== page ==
• Lymphoma: Lymphoma involving the gastrointestinal tract can cause obstruction or infiltration of lymphatic vessels, leading to protein loss. 
  • Gastrointestinal Infections: Various infectious agents, including bacteria, viruses, and parasites, can cause inflammation and mucosal damage in the gastrointestinal tract, leading to protein loss. 
  • Dietary Modifications: Dietary management plays a crucial role in managing PLE. A high-protein diet with adequate caloric intake is recommended to help replenish lost proteins and support nutritional needs. 
  • Nutritional Support: In cases of severe malnutrition or inability to meet nutritional requirements orally or parenteral nutrition may be necessary. Enteral nutrition involves administering liquid nutrients directly into the gastrointestinal tract, while parenteral nutrition provides nutrients intravenously. 
  • Supportive Therapy: Supportive measures may be necessary to manage complications associated with PLE, such as edema, ascites, and electrolyte imbalances.  

  • High-Protein Diet: Consuming a diet rich in high-quality protein sources can help replenish lost proteins and support overall nutritional needs. Lean meats, poultry, fish, eggs, dairy products, legumes, nuts, and seeds are good sources of protein. 
  • Reduced Fat Intake: For conditions associated with fat malabsorption, such as intestinal lymphangiectasia, reducing dietary fat intake may be beneficial.  
  • Balanced Nutrition: Ensuring a balanced diet that provides adequate calories, vitamins, minerals, and other essential nutrients is important for maintaining overall health and supporting the body’s healing processes. 
  • Avoiding Trigger Foods: Identifying and avoiding foods that exacerbate gastrointestinal symptoms, such as spicy or greasy foods, caffeine, alcohol, and high-fiber foods, can help manage symptoms and improve comfort. 
  • Fluid Management: Ensuring sufficient fluid intake is important, especially in cases of diarrhea or fluid losses due to edema or ascites. Encouraging the consumption of water, electrolyte-rich beverages, and oral rehydration solutions can help prevent dehydration. 
  • Physical Activity: Regular physical activity can promote overall health, improve gastrointestinal motility, and support weight management. Encouraging individuals with PLE to engage in low-impact exercises such as walking, swimming, or gentle stretching can be beneficial. 

 

  • Prednisone: It exerts potent anti-inflammatory effects by suppressing immune responses and reducing inflammation in the gastrointestinal tract.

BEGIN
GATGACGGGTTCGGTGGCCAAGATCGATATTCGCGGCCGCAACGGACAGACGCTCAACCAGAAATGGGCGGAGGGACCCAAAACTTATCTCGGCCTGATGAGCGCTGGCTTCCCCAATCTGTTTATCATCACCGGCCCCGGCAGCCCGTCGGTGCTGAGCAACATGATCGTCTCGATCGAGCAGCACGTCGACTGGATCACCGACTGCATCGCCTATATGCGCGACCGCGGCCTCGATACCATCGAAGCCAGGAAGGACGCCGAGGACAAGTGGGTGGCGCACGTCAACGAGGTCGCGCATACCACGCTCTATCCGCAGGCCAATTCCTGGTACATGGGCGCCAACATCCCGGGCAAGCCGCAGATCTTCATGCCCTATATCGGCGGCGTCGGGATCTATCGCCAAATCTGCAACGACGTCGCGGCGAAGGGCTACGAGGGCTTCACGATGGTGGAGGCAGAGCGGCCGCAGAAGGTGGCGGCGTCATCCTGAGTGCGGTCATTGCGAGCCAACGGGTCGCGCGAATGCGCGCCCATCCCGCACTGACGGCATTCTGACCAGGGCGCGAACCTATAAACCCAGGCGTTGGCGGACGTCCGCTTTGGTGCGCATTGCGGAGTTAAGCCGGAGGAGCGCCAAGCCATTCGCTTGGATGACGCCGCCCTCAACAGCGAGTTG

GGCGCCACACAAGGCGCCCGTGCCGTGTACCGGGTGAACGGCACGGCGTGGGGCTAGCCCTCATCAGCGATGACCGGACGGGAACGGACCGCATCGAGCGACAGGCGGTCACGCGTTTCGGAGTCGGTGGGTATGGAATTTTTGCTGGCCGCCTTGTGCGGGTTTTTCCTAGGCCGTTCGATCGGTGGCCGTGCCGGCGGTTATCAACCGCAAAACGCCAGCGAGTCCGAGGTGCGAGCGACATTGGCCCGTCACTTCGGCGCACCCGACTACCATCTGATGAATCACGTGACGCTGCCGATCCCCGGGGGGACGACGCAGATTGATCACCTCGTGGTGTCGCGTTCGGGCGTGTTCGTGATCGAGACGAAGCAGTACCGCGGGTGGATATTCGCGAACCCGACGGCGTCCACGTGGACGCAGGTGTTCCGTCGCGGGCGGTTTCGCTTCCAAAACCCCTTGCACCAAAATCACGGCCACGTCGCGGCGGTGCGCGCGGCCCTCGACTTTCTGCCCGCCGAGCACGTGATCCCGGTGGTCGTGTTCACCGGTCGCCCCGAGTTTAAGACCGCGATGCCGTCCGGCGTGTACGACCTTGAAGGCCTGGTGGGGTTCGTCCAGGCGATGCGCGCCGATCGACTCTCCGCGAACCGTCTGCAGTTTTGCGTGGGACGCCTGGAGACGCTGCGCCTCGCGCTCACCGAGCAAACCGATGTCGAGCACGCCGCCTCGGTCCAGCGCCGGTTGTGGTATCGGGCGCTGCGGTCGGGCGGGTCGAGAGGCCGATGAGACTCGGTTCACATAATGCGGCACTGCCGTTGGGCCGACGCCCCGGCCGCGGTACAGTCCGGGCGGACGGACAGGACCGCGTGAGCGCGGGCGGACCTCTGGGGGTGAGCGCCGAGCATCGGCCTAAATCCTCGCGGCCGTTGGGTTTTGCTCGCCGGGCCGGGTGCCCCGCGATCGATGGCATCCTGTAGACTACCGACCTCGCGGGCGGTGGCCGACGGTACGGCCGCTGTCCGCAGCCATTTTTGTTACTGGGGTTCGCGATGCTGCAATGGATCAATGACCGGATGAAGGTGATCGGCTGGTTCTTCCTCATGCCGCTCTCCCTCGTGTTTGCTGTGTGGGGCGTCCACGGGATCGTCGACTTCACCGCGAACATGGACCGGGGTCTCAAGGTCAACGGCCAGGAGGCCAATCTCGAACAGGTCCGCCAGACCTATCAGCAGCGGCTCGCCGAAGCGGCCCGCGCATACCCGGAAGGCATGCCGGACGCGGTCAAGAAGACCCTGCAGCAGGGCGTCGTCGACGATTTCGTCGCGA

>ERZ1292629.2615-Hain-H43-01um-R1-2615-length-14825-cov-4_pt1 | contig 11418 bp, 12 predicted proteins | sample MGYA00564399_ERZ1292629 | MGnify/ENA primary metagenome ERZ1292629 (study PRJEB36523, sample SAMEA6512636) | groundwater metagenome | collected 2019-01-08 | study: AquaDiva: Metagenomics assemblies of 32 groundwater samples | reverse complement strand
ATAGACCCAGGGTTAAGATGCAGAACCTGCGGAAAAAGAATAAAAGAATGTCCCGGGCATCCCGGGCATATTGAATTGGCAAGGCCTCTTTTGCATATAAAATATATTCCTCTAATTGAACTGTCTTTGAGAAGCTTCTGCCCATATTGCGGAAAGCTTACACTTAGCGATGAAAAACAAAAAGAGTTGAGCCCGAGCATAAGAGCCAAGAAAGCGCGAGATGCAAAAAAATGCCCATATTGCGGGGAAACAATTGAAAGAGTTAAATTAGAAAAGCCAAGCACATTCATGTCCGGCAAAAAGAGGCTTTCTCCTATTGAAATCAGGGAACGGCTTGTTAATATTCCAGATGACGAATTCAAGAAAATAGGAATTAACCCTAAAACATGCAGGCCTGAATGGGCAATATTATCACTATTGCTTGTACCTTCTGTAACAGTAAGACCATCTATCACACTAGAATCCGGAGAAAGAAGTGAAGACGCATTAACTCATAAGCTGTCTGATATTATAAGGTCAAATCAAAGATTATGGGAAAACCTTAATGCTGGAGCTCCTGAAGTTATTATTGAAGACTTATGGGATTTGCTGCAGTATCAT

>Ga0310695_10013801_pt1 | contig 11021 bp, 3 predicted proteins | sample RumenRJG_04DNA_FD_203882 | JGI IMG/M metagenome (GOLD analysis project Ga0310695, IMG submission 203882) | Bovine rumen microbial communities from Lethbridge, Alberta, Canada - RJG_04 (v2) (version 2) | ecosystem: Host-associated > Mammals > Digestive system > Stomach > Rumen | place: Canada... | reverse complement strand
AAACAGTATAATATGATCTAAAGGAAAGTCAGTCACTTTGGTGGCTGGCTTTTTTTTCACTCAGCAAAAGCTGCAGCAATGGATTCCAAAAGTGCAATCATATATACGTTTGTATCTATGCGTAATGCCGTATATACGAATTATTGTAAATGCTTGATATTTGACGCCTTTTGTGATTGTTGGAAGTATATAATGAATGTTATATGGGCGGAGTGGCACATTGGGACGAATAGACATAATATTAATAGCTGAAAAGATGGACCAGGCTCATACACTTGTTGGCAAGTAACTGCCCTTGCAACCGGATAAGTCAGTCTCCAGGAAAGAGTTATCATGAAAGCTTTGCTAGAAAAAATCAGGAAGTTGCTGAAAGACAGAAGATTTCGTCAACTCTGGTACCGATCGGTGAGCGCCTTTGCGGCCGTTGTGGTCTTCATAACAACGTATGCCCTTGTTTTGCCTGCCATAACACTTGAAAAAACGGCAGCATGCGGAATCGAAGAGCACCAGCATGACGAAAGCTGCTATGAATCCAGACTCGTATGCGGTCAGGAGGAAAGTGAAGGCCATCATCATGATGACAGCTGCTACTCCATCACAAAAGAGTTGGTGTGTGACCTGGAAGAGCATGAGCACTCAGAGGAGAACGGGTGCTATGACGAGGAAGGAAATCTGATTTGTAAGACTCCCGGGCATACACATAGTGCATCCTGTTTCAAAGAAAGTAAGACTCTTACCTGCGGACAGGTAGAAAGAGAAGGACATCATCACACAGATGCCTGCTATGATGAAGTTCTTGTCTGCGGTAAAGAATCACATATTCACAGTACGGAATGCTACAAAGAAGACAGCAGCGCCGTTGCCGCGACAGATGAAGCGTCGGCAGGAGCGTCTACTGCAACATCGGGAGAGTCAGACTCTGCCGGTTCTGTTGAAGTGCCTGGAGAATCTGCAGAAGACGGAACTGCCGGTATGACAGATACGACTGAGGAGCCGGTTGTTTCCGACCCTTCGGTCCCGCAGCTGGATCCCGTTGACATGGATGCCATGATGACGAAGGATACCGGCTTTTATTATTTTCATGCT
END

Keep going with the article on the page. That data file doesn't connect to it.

By reducing inflammation and promoting mucosal healing, prednisone can help alleviate symptoms such as diarrhea, abdominal pain, and malabsorption. 

  • Pozelimab: It works by targeting and inhibiting the activity of angiopoietin-like protein 4 (ANGPTL4), which plays a role in the regulation of lymphatic vessel permeability.  

By blocking ANGPTL4, Pozelimab aims to reduce lymphatic leakage and protein loss in patients with PLE. 

  • Endoscopy: Upper gastrointestinal (GI) endoscopy and colonoscopy may be performed to visualize the mucosa of the esophagus, stomach, small intestine, and colon. 
  • Balloon Enteroscopy: Balloon-assisted enteroscopy allows for direct visualization of the small intestine using an endoscope with an inflatable balloon at its tip. 
  • Capsule Endoscopy: Capsule endoscopy involves swallowing a small, wireless camera capsule that captures images of the gastrointestinal tract as it passes through the digestive system. 

Capsule endoscopy is particularly useful for evaluating the small intestine, which may be difficult to visualize with traditional endoscopy. 

  • Initial Assessment and Diagnosis: The first phase involves a comprehensive evaluation to assess the patient’s clinical presentation, medical history, symptoms, and laboratory findings. 
  • Stabilization and Symptom Management: Once a diagnosis of PLE is established, the focus shifts to stabilizing the patient and managing symptoms. 
  • Monitoring and Follow-Up: Ongoing monitoring and follow-up are essential components of PLE management to assess treatment response, monitor disease progression, and adjust therapy as needed. 
  • Long-Term Management and Support: The final phase of PLE management involves long-term monitoring, maintenance therapy, and support to manage the chronic nature of the condition.